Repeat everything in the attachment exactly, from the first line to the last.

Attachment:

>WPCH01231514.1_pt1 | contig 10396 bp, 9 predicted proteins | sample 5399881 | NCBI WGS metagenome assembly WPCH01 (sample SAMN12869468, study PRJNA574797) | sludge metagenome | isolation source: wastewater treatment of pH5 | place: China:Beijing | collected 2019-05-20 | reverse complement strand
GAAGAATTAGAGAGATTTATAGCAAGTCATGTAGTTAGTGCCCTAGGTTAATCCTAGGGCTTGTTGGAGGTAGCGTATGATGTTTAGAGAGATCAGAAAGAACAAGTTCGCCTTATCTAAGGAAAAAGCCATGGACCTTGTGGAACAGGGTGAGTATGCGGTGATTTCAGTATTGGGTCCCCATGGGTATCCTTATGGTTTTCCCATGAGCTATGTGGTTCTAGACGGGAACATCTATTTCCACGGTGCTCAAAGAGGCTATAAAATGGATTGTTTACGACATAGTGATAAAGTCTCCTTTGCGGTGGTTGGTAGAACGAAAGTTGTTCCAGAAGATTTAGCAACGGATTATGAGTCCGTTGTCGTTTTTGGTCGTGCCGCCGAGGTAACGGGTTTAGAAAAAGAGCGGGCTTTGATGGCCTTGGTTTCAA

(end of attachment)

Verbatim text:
>WPCH01231514.1_pt1 | contig 10396 bp, 9 predicted proteins | sample 5399881 | NCBI WGS metagenome assembly WPCH01 (sample SAMN12869468, study PRJNA574797) | sludge metagenome | isolation source: wastewater treatment of pH5 | place: China:Beijing | collected 2019-05-20 | reverse complement strand
GAAGAATTAGAGAGATTTATAGCAAGTCATGTAGTTAGTGCCCTAGGTTAATCCTAGGGCTTGTTGGAGGTAGCGTATGATGTTTAGAGAGATCAGAAAGAACAAGTTCGCCTTATCTAAGGAAAAAGCCATGGACCTTGTGGAACAGGGTGAGTATGCGGTGATTTCAGTATTGGGTCCCCATGGGTATCCTTATGGTTTTCCCATGAGCTATGTGGTTCTAGACGGGAACATCTATTTCCACGGTGCTCAAAGAGGCTATAAAATGGATTGTTTACGACATAGTGATAAAGTCTCCTTTGCGGTGGTTGGTAGAACGAAAGTTGTTCCAGAAGATTTAGCAACGGATTATGAGTCCGTTGTCGTTTTTGGTCGTGCCGCCGAGGTAACGGGTTTAGAAAAAGAGCGGGCTTTGATGGCCTTGGTTTCAA